Learning from the Past, Planning for the Future

By Maria Svart

Capitalism has entered a new phase. Regardless of whether it is a sea change or a shorter-term window of opportunity, new possibilities now exist to build a socialist left in the United States and greatly strengthen and expand DSA. Essentially, capitalism is losing the flexibility to repair the damage caused by its own failures. As a result, the system is losing the once unswerving loyalty of a sizeable and growing portion of the population.

Despairing that the government is capable of applying sufficient stimulus, even former Treasury Secretary Lawrence Summers admitted recently that economic stagnation may be the “new normal” and could last for decades.

Compare Obama’s second term, in which food stamps and long-term unemployment benefits have been cut, to that of Franklin Roosevelt, when there were more than two million people in government jobs programs. Home Relief, Social Security, and the Labor Relations Act were passed. That was capitalism operating with great flexibility, allowing much of what popular movements demanded. Today, capitalists are straitjacketed by their own ideology and the reactionary political forces they helped to create: the Tea Party, rightist religious fundamentalism, neoliberal hedge fund billionaires, and right-wing talk show hosts, to name just a few.

This inflexibility has contributed to a drop in support for capitalism. The 2012 announcement that Barack Obama would shift to more progressive campaign language was a cynical, though frank admission that much of the Democratic electorate is to his left and that he couldn’t win without it. A November 2012 Gallup Poll was most revealing: 53% of Democrats said they had a positive view of socialism. Among self-identified liberals, it was 62%.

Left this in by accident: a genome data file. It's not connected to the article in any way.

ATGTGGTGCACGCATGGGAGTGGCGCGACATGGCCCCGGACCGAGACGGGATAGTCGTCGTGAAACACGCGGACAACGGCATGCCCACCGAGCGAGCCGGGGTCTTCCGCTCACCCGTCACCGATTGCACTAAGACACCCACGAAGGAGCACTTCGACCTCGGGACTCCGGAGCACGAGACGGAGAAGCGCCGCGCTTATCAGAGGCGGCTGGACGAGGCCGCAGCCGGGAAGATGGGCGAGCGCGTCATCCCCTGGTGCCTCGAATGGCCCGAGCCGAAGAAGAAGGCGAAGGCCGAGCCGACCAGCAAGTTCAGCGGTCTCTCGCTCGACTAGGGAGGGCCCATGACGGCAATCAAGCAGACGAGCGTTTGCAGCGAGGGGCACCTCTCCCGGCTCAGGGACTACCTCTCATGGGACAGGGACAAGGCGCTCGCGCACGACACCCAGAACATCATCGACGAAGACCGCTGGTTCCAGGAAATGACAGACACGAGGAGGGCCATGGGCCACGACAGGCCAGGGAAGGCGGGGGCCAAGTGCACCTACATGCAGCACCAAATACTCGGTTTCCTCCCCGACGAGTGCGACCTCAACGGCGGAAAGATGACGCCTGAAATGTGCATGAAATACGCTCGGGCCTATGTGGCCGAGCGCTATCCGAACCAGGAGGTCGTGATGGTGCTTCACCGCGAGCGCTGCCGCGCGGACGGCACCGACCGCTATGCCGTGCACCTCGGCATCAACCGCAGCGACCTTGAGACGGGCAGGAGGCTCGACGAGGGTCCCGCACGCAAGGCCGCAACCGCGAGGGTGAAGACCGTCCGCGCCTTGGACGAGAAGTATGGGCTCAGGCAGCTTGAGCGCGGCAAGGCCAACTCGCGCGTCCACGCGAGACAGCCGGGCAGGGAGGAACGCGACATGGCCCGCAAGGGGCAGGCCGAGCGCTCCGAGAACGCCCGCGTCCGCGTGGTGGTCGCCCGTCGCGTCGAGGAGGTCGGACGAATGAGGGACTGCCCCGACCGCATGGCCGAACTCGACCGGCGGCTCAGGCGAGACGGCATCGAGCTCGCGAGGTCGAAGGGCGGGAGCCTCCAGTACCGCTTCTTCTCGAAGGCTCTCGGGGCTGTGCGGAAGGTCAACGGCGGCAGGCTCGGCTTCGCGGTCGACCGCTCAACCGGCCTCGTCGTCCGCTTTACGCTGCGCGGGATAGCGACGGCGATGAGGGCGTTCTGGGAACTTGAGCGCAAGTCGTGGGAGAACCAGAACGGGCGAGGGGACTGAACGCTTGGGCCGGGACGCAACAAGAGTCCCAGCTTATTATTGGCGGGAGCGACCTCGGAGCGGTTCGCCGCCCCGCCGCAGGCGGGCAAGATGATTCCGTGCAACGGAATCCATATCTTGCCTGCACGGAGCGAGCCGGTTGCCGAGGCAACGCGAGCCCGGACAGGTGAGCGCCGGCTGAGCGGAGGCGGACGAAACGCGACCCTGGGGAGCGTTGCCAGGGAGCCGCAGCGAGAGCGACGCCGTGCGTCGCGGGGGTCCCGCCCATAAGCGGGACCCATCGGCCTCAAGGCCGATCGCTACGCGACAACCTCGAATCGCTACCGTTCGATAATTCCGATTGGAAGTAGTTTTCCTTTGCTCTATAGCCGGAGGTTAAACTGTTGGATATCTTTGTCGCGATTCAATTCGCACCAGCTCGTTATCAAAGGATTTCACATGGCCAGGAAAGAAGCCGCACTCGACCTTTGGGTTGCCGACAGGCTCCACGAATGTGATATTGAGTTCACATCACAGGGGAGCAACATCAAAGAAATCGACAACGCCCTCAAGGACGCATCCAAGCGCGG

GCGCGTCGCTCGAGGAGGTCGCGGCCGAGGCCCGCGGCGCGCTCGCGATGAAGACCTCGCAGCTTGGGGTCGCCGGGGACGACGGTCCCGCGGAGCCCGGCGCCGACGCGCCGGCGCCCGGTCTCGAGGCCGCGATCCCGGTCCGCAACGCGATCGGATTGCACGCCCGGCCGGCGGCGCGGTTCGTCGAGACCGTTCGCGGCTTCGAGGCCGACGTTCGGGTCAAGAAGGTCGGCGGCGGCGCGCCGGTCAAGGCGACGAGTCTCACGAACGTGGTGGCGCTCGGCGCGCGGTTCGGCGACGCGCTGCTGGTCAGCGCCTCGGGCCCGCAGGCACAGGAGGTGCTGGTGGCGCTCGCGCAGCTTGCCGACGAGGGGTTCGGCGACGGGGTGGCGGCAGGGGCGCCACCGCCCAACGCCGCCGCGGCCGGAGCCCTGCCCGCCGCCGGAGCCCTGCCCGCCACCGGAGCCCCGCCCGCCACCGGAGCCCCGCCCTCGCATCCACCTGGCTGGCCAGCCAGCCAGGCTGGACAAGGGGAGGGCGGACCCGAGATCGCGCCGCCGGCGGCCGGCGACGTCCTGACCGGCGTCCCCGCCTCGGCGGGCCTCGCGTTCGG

Some dismiss these statistics, pointing out that many people believe Obama is a socialist. This misses the point. He isn’t, but we are. And socialism is now an acceptable word among millions of people in the United States. That younger people poll more positively toward socialism is not surprising, as many are in debt, underemployed or employed below their skill level, and 3.5 million are unemployed, a ticking time-bomb in the existing social order.

These new conditions of growing disillusionment, popular acceptance of the word “socialism,” and large numbers of young, educated, and underemployed people force us to revisit our organizational practices and review lessons from previous years. For example, to what extent do we still look to European social democratic welfare states as a model when they are rolling back benefits due to the same stagnation in the underlying capitalist economy that plagues the United States? Are there alternative models elsewhere in the world? How do we deal with the white backlash against even moderate social and economic gains won by people of color? How can we address the convergence of the two main international crises of worldwide unemployment and climate change? How do we continue to participate in campaigns that address day-to-day problems of education, affordable housing, or low-wage employment while creating an alternative socialist culture that envisions a very different and not-so-distant future?

The conversation has begun, both in these pages and in DSA chapters as we begin the process of rethinking our strategy.

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Maria Svart is national director of DSA.